. . . Read more!


posted by Lorenzo 4:46 PM


 
Bush government halts family planning aid to U.N. Population Fund
WASHINGTON, July 22 (UPI) -- The Bush administration Monday announced it would withhold $34 million in funding set aside for the United Nations Population Fund, an overseas family planning initiative accused of supporting coercive abortions and involuntary sterilizations in China. Conservatives have accused the group of supporting practices that are illegal under U.S. law. Secretary of State Colin Powell decided that money earmarked for the U.N. Population Fund would instead be spent on programs administered by the United States Agency for International Development's Child Survival and Health Program Fund. "While Americans have different views on the issues of abortion, I think all agree that no woman should be forced to have an abortion," said State Department spokesman Richard Boucher. The U.N. Population Fund estimates that the $34 million from the United States would have allowed the agency to prevent 2 million unwanted pregnancies and more than 77,000 infant and child deaths. "The denial of these funds will, unfortunately, significantly affect millions of women and children worldwide for whom the life-saving services provided by the UNFPA will have to be discontinued. Women and children will die because of this decision," said Thoraya Obaid, executive director of the U.N. Population Fund. "We regret this decision by the administration and hope that the United States will reconsider its stand and rejoin the community of nations working through UNFPA to save women's lives, to prevent the spread of HIV/AIDS and to improve the quality of life for hundreds of millions of the world's poorest people," Obaid said.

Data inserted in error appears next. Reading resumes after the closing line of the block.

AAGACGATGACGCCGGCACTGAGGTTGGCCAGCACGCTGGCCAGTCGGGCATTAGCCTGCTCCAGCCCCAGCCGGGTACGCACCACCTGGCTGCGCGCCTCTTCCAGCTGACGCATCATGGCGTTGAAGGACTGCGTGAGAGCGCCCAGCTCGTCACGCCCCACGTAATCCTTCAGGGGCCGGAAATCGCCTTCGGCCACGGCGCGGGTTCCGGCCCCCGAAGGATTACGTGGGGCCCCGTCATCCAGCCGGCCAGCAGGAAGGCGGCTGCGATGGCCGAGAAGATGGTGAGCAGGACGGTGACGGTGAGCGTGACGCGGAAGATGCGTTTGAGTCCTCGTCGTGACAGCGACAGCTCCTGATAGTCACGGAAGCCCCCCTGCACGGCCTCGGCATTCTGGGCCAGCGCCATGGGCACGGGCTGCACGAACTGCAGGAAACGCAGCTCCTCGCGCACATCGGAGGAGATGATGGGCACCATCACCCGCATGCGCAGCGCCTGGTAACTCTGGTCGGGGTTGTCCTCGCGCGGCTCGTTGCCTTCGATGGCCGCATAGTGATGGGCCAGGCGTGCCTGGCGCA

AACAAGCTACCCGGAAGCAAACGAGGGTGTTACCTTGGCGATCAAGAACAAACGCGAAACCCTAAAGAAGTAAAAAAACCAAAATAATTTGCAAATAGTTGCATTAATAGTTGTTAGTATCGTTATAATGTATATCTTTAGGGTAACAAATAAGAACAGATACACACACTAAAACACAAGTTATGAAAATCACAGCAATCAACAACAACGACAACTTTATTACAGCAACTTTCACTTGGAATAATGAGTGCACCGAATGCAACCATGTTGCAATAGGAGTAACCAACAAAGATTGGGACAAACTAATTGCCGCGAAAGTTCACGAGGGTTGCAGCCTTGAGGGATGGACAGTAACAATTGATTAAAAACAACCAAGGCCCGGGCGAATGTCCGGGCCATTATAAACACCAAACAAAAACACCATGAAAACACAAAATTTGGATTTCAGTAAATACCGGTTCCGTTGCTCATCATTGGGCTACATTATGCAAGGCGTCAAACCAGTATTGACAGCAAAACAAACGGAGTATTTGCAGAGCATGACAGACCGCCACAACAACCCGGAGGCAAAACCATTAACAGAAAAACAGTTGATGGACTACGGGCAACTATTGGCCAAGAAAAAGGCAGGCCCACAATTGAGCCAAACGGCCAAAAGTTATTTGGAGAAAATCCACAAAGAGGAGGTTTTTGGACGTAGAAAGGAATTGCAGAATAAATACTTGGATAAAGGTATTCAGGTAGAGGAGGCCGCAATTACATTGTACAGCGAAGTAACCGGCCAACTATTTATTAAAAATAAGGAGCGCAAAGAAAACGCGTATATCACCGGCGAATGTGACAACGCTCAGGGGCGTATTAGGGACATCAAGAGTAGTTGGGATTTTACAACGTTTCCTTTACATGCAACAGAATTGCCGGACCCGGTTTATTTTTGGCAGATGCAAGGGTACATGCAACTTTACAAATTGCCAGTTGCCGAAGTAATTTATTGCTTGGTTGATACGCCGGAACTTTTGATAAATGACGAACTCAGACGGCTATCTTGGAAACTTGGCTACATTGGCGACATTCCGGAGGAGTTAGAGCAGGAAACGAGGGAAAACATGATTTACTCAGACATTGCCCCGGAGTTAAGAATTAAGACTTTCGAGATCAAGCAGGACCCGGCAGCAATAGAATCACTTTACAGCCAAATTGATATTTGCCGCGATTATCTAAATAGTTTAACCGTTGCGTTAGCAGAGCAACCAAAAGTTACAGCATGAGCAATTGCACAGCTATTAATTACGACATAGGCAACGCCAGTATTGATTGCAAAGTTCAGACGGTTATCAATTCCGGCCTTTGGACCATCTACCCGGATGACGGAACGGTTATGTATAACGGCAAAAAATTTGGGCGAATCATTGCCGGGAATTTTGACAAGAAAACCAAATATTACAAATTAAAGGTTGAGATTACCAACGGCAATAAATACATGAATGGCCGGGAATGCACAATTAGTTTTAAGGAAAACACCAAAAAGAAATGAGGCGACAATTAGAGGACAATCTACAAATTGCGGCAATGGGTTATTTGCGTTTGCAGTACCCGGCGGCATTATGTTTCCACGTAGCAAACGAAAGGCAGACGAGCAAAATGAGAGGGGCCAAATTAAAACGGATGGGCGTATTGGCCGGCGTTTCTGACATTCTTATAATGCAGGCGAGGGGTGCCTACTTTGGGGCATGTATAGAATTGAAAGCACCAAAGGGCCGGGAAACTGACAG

. . . Read more!


posted by West 8:45 PM

 
Say Goodbye To Privacy: British Schools Using Thumb-Scanners to Store Kids' Fingerprints
timesonline.co.uk -- IT PROMISED to be the high-tech saviour of the embattled primary-school librarian, an ingenious device that guaranteed no more lost library cards and fewer missing books. All a child had to do to borrow Topsy & Tim for the week was flick a thumb through an unobtrusive fingerprint scanner, so sensitive it could even recognise a pattern from under layers of sticky chocolate. There was only one snag: in many cases, parents were not told that schools were storing their children’s fingerprints. Parental outrage followed and, by last night, the school thumb-scanner being used by 1,000 British primary schools was being internationally condemned as a blatant breach of children’s human rights. The trouble began when the mother of an 11-year-old attending the Sacred Heart Roman Catholic School in Ruislip, West London, discovered that her son had been fingerprinted without her consent. Furious, the woman, who refused to be named, contacted civil liberties groups such as Privacy International and a child’s advocacy group, Action on Rights for Children in Education (Arch).
. . . Read more!


posted by West 8:42 PM


 
Yahoo! News - Flaws in U.S. Air War Left Hundreds of Civilians Dead